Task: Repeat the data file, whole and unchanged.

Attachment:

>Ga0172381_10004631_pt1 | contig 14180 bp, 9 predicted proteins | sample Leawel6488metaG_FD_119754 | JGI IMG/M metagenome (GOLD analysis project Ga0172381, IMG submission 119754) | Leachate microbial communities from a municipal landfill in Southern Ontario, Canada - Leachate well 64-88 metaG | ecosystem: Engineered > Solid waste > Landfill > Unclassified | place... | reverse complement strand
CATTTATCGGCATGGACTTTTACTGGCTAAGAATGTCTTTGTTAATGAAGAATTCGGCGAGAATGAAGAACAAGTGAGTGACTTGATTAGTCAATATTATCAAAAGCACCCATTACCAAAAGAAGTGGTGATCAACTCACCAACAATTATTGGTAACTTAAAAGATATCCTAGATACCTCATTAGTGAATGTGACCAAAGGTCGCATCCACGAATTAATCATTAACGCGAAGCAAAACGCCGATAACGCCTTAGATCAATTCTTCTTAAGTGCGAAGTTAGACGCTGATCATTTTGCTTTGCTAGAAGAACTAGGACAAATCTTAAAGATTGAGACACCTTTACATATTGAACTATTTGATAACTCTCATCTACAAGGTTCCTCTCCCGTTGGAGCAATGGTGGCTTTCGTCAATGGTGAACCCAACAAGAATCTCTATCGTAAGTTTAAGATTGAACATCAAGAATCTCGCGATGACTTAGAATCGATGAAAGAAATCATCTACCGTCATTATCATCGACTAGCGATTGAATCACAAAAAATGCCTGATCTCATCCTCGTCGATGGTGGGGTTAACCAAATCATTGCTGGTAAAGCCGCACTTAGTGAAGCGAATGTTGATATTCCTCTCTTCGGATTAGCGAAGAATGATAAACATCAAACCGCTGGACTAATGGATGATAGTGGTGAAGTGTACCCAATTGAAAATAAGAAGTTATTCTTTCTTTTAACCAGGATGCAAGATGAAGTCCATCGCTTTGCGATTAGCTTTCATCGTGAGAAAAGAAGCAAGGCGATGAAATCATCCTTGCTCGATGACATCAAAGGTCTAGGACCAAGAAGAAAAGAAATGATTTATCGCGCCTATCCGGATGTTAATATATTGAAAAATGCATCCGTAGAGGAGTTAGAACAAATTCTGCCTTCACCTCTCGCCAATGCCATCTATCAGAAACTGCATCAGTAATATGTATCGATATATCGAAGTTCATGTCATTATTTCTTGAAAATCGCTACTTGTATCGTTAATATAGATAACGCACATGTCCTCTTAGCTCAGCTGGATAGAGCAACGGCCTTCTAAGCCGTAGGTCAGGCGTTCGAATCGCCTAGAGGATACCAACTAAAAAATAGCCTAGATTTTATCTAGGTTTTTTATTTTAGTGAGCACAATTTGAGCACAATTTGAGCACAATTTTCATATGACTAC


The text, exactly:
>Ga0172381_10004631_pt1 | contig 14180 bp, 9 predicted proteins | sample Leawel6488metaG_FD_119754 | JGI IMG/M metagenome (GOLD analysis project Ga0172381, IMG submission 119754) | Leachate microbial communities from a municipal landfill in Southern Ontario, Canada - Leachate well 64-88 metaG | ecosystem: Engineered > Solid waste > Landfill > Unclassified | place... | reverse complement strand
CATTTATCGGCATGGACTTTTACTGGCTAAGAATGTCTTTGTTAATGAAGAATTCGGCGAGAATGAAGAACAAGTGAGTGACTTGATTAGTCAATATTATCAAAAGCACCCATTACCAAAAGAAGTGGTGATCAACTCACCAACAATTATTGGTAACTTAAAAGATATCCTAGATACCTCATTAGTGAATGTGACCAAAGGTCGCATCCACGAATTAATCATTAACGCGAAGCAAAACGCCGATAACGCCTTAGATCAATTCTTCTTAAGTGCGAAGTTAGACGCTGATCATTTTGCTTTGCTAGAAGAACTAGGACAAATCTTAAAGATTGAGACACCTTTACATATTGAACTATTTGATAACTCTCATCTACAAGGTTCCTCTCCCGTTGGAGCAATGGTGGCTTTCGTCAATGGTGAACCCAACAAGAATCTCTATCGTAAGTTTAAGATTGAACATCAAGAATCTCGCGATGACTTAGAATCGATGAAAGAAATCATCTACCGTCATTATCATCGACTAGCGATTGAATCACAAAAAATGCCTGATCTCATCCTCGTCGATGGTGGGGTTAACCAAATCATTGCTGGTAAAGCCGCACTTAGTGAAGCGAATGTTGATATTCCTCTCTTCGGATTAGCGAAGAATGATAAACATCAAACCGCTGGACTAATGGATGATAGTGGTGAAGTGTACCCAATTGAAAATAAGAAGTTATTCTTTCTTTTAACCAGGATGCAAGATGAAGTCCATCGCTTTGCGATTAGCTTTCATCGTGAGAAAAGAAGCAAGGCGATGAAATCATCCTTGCTCGATGACATCAAAGGTCTAGGACCAAGAAGAAAAGAAATGATTTATCGCGCCTATCCGGATGTTAATATATTGAAAAATGCATCCGTAGAGGAGTTAGAACAAATTCTGCCTTCACCTCTCGCCAATGCCATCTATCAGAAACTGCATCAGTAATATGTATCGATATATCGAAGTTCATGTCATTATTTCTTGAAAATCGCTACTTGTATCGTTAATATAGATAACGCACATGTCCTCTTAGCTCAGCTGGATAGAGCAACGGCCTTCTAAGCCGTAGGTCAGGCGTTCGAATCGCCTAGAGGATACCAACTAAAAAATAGCCTAGATTTTATCTAGGTTTTTTATTTTAGTGAGCACAATTTGAGCACAATTTGAGCACAATTTTCATATGACTAC